Laurence Millar

By Laurence Millar
On 3 July 2018, the government announced a contestable fund for providers to promote digital skills in homes. This was an interim funding arrangement consistent with the Labour and New Zealand First Coalition Agreement which commits to restoring funding for Computers in Homes programmes.

The 20/20 Trust has been a pioneer in the promotion of digital skills since it was established in 1998.

ACE Aotearoa asked Laurence Millar, longtime chair of the 20/20 Trust board and currently the acting CEO, about their work today and the importance of digital inclusion.

What does the 20/20 Trust do?

Our flagship programme has been Computers in Homes, which has helped more than 19,000 families become digitally connected since it started in 2001. In 2016, the government asked us to modernise the programme – technology has changed a lot in the last 15 years! We looked at the key components – digital device, internet connection, skills, and motivation – and developed a new set of modules which can be assembled to meet the demands of different environments.

For some people, a smartphone is the right device, but for homework and job applications a laptop may be more suitable; a desktop with a larger screen may be best for use by the whole family, but is not right for people in emergency housing.

Motivation is critical to effective learning; we find that people do not want to learn Word or Excel, they want to be able to create a resume or apply for a job, or keep a record of their recipes or exercise programme. We developed the concept of DigiMe – what do I want from technology – which we use to develop an individual learning path for each learner.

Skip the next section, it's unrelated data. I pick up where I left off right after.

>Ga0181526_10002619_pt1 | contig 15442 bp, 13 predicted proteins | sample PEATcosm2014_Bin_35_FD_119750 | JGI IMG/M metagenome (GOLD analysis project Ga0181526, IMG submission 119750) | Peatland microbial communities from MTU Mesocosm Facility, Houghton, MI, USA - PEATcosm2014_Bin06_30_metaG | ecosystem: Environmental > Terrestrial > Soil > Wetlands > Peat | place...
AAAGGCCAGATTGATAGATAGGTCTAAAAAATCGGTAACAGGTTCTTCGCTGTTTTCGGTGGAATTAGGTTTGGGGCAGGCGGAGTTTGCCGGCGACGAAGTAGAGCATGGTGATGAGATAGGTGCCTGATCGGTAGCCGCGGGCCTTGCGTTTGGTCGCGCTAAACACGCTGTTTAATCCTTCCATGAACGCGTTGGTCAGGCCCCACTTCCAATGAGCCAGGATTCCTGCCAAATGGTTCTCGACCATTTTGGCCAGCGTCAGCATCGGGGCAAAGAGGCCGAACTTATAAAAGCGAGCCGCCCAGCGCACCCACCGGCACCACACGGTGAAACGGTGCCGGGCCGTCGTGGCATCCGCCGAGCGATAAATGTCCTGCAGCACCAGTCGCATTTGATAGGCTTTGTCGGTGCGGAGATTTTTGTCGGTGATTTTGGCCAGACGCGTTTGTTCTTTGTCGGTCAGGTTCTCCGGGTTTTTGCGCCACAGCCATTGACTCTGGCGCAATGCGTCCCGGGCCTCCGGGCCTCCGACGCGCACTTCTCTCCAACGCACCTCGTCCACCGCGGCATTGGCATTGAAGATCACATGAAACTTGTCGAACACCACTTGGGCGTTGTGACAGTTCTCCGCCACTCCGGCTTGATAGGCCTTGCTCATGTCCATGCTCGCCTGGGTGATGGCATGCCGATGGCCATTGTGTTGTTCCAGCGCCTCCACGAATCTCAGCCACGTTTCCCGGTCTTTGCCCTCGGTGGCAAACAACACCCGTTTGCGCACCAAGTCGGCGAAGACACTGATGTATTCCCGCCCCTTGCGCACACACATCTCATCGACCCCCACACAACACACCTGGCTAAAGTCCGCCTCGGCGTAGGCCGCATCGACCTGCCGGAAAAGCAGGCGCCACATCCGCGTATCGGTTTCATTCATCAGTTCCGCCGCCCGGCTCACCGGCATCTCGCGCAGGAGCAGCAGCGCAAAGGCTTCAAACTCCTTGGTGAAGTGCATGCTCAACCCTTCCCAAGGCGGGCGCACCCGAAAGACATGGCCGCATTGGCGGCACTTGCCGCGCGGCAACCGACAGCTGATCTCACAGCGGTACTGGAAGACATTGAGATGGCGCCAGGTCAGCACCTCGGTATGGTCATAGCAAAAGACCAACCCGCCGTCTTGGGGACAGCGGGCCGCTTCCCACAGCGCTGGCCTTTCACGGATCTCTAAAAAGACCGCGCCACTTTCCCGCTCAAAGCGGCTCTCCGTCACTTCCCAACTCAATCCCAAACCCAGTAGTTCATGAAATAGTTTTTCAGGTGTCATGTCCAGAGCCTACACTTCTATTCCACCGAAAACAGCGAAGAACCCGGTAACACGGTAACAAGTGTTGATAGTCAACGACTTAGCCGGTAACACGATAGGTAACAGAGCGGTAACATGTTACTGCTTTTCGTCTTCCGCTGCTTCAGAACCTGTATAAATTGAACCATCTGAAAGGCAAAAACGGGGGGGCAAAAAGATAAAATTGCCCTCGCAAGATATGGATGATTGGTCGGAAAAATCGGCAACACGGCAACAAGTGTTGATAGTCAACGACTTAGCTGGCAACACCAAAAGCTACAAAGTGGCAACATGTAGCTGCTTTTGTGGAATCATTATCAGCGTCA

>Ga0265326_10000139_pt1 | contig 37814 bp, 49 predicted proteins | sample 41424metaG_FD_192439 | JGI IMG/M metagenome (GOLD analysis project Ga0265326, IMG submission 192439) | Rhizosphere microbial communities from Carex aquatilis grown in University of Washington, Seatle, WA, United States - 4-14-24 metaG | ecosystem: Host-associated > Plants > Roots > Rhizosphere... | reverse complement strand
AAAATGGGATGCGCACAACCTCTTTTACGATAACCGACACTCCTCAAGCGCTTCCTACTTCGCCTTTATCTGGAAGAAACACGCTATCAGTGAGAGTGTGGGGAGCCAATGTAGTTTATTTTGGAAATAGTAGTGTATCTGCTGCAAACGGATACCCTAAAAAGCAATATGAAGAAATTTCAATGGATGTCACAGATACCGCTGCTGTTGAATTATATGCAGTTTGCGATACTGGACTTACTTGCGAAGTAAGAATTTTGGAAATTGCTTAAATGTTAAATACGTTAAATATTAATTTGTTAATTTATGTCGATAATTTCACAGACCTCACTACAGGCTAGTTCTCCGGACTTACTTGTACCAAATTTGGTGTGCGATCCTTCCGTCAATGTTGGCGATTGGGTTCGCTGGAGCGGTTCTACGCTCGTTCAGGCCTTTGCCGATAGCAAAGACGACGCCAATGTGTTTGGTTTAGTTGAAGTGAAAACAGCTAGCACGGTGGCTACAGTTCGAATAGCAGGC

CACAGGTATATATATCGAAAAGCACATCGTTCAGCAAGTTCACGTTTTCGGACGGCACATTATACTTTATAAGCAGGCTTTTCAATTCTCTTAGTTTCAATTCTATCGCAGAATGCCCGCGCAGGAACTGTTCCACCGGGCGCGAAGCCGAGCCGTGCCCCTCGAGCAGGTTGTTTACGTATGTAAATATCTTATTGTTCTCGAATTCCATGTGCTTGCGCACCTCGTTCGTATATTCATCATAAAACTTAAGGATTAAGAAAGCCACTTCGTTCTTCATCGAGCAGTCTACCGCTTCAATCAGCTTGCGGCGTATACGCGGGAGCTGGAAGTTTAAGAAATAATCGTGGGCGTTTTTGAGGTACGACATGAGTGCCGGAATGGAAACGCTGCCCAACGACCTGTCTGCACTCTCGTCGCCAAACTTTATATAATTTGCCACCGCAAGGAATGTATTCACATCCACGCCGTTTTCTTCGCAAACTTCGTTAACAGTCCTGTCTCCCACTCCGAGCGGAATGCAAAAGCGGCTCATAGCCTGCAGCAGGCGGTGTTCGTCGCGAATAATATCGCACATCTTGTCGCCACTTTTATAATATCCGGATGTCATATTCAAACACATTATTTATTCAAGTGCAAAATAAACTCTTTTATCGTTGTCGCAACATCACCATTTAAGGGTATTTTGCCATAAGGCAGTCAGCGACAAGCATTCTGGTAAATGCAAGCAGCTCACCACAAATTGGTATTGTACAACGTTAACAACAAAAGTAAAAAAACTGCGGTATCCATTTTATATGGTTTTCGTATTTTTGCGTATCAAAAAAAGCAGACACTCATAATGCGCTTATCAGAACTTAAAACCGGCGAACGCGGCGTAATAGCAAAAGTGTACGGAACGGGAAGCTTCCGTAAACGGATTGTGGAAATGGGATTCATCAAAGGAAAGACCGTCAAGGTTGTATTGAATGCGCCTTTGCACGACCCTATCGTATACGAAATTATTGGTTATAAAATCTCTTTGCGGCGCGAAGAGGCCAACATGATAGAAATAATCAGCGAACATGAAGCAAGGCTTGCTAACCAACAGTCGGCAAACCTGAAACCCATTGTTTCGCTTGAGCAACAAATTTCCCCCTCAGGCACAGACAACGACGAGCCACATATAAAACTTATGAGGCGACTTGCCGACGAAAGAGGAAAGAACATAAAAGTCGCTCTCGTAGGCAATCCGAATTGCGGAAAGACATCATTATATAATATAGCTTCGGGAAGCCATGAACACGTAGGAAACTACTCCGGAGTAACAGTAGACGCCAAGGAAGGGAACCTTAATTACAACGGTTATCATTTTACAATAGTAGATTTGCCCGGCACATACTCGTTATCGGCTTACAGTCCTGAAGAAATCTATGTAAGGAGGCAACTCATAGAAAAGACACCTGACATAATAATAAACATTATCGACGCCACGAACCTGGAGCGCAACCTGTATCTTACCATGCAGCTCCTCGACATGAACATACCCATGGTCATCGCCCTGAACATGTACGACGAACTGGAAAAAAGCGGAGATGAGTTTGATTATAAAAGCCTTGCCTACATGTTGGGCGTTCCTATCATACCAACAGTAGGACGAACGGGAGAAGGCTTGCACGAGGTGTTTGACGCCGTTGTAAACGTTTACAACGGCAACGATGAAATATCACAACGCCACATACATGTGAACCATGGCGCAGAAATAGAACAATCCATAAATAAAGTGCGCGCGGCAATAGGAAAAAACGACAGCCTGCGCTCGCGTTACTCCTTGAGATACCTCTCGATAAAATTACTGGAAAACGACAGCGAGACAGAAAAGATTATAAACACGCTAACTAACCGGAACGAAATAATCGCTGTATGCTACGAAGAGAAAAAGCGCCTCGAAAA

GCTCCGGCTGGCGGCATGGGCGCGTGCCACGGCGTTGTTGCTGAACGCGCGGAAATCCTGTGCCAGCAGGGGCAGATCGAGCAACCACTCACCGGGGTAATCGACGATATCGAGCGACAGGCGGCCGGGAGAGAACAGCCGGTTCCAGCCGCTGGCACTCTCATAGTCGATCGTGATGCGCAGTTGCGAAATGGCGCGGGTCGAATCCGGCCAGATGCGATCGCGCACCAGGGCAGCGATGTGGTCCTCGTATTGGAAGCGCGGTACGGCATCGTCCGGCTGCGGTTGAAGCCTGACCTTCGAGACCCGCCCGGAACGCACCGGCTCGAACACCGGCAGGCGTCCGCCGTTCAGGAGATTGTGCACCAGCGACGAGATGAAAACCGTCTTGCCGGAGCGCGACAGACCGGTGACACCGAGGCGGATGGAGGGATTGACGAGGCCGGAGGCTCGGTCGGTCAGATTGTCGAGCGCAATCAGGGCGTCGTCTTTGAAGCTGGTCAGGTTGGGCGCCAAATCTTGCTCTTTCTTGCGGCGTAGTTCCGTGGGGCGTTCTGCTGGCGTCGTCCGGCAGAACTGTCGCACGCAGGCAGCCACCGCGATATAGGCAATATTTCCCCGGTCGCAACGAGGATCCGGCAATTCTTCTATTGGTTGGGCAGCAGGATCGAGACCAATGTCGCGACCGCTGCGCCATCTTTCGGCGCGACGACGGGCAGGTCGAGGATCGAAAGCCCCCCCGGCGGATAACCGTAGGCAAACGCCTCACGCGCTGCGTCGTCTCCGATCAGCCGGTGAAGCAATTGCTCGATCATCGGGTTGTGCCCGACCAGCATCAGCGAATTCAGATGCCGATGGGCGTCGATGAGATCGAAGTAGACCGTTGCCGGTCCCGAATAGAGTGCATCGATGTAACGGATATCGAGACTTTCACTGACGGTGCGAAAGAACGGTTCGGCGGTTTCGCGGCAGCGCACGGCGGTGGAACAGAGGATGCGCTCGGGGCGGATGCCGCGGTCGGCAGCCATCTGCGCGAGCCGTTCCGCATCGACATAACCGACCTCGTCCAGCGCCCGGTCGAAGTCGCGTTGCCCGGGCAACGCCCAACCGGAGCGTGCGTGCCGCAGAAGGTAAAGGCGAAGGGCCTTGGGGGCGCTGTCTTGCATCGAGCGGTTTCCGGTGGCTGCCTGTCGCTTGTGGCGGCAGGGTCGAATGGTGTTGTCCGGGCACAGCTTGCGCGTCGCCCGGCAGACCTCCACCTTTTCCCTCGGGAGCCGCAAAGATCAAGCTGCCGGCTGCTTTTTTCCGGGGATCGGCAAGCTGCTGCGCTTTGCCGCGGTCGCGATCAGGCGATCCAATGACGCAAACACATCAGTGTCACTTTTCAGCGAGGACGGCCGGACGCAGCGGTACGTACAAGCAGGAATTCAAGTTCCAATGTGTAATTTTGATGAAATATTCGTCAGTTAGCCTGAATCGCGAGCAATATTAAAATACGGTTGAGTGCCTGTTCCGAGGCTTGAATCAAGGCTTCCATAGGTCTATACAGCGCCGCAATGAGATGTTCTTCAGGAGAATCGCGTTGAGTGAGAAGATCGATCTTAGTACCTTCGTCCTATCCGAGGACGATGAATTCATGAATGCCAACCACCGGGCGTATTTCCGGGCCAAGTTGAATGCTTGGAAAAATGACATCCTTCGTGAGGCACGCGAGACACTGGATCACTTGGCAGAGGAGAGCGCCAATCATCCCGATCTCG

We currently offer three programmes: Family Connect, Northland Connect, and Refugee Connect. Each uses a different combination of modules/components to respond to the needs of the funder and the community that is being served.

Family Connect, which was profiled in your winter newsletter, is funded by TEC and supports 450 learners each year in the Auckland region. Northland Connect is a pilot programme for 50 learners in Dargaville and is funded by Foundation North. Refugee Connect is funded by the Ministry of Education and works with the Red Cross to support 130 families a year.

How big is the challenge of digital inclusion in New Zealand?

That is a very difficult question to answer. A recent AUT survey on how people used the internet, was based on an online questionnaire and landline phone survey, which excludes a large proportion of the digitally excluded. We have historically used the Census as a robust source of data, but this year, there was a significant reduction in participation (from 94.5% to 90%) which some attribute to the “digital first” approach adopted by Based on a range of data sources, we estimate that between 10% and 12% of the population are digitally excluded; that is about 500,000 New Zealanders – a big number.

There is a cost of being digitally excluded – you need to travel to visit offices, rather than completing actions online, you do not get access to discounts, and you are increasingly shut out of the job market. A UK study in 2009 estimated the average annual cost to UK consumers of not being able to shop and pay bills online was £560 – around $1,000. So if people are able to be connected, they can expect to get some savings in the family budget.

What are the barriers to getting everyone digitally included?